Trump action, or inaction, on IRS will tell us much

Robert Pratt photo Copyright Pratt on Texas

Robert Pratt

Under the “It hasn’t changed yet!” folder: “IRS denies tea party groups after long wait for decision on tax-exempt status,” read the headline in The Washington Times.

The story reported: “The IRS, which declined to comment on the new decisions, admitted in court that it did subject the tea party groups to intrusive scrutiny, singling them out because of their political viewpoints and forcing them to go through hurdles that other groups didn’t face.

“IRS officials over the summer promised both the courts and Congress that the agency would begin to process all outstanding applications after years of delay that it blamed on a “litigation hold” policy.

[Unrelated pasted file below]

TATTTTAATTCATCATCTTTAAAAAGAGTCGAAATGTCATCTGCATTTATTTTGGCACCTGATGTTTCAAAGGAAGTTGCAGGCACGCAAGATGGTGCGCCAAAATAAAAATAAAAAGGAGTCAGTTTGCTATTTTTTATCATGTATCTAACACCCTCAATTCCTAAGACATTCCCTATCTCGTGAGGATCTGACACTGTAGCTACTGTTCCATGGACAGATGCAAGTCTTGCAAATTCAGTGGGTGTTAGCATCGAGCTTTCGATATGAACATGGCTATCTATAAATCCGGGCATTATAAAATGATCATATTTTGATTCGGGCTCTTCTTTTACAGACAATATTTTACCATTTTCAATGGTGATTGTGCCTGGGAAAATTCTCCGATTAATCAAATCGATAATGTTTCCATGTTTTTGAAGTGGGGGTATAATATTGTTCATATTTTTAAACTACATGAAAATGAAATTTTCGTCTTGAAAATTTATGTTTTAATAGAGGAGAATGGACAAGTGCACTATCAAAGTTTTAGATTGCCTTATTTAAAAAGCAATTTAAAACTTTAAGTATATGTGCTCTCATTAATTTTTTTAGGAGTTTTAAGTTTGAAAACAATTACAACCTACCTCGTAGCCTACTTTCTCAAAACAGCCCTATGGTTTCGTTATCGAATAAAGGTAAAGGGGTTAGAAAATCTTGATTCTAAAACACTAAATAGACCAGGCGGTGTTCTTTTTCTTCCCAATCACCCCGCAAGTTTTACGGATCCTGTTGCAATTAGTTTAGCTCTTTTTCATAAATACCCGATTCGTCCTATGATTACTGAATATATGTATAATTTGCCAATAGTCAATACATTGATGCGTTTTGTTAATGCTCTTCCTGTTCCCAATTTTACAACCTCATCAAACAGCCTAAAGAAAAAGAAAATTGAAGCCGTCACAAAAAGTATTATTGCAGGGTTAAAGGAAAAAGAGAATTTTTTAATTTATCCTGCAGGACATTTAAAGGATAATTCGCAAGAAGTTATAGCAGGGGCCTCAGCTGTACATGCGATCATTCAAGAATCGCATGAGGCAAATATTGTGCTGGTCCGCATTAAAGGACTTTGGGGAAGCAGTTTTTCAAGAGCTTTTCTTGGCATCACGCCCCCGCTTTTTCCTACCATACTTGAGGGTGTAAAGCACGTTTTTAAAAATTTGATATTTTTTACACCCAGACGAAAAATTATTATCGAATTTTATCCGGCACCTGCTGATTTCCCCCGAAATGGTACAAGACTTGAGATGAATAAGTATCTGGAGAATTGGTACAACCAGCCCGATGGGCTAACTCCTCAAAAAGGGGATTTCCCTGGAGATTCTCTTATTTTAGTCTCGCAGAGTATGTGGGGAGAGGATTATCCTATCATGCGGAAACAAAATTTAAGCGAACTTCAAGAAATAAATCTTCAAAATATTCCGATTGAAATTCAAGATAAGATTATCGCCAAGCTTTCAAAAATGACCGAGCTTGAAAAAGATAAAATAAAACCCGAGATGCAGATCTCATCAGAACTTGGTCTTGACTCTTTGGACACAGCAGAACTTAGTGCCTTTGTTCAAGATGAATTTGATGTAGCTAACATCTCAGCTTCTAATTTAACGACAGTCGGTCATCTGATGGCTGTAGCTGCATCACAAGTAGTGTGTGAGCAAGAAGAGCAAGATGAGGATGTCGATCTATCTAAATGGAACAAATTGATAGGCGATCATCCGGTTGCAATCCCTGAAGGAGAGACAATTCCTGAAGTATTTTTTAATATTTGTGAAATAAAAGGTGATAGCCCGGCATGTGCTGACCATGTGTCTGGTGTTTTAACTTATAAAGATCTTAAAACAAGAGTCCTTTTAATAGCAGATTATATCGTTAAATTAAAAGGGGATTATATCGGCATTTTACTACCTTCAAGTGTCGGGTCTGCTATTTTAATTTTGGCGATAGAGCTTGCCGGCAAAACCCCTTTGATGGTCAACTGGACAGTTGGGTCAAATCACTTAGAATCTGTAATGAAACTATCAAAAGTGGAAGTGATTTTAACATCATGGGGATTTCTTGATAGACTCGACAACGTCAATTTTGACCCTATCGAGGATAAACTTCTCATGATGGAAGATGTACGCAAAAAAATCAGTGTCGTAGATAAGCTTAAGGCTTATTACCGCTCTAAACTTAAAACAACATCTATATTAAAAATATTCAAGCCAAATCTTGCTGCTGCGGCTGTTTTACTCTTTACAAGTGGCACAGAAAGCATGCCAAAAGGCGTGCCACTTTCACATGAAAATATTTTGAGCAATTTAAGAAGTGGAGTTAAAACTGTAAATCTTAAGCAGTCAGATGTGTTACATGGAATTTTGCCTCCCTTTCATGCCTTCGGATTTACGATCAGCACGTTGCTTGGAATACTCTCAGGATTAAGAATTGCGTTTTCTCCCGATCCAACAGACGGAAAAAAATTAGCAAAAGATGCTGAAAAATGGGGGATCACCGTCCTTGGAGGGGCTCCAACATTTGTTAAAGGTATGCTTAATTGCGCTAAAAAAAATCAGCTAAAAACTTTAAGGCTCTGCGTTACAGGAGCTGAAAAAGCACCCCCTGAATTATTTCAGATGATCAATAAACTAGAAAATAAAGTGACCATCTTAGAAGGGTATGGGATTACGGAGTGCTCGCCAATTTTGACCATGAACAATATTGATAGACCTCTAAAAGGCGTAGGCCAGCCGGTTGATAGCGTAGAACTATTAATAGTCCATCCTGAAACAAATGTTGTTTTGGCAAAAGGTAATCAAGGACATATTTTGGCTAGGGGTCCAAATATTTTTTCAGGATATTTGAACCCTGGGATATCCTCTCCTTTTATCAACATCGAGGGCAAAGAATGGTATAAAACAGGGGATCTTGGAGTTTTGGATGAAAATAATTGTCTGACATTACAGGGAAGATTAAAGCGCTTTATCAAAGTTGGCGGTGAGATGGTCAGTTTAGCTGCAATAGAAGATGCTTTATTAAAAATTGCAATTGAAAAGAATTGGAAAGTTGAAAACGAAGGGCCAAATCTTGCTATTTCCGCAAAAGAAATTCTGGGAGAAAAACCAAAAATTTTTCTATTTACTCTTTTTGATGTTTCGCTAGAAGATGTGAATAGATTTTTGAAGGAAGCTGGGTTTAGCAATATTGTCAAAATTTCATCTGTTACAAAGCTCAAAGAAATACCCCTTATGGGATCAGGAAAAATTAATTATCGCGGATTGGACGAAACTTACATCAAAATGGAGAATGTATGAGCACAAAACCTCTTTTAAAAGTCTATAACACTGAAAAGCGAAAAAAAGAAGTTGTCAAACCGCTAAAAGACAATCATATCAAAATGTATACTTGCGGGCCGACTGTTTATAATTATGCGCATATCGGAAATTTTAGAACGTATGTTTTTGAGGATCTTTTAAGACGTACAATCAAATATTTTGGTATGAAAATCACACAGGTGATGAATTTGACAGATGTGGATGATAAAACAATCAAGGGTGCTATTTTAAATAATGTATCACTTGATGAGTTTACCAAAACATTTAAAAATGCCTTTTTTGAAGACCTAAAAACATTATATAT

One group’s application was approved, a group out of Michigan that applied over six years ago. The “Albuquerque Tea Party and Tri Cities Tea Party from Washington state were notified of proposed denials,” the Times reported. “Still to come is a decision on Texas Patriots Tea Party, a group that is part of a separate class-action lawsuit out of Ohio. A judge in that case ruled late last month that the IRS was likely violating the group’s First Amendment rights by delaying its application and ordered the tax agency to process and decide on the application.”

In a court filing this weekend Jay Sekulow, chief counsel at the American Center for Law and Justice, asked a federal judge in DC to officially declare that the IRS violated groups’ First Amendment rights.

Our friend Bob Zimmerman, about this, wrote: “In fact, this one issue will tell us more about Trump’s real goals than practically anything. If he doesn’t fire the entire management at the IRS, we will know that nothing is really going to change in Washington.”

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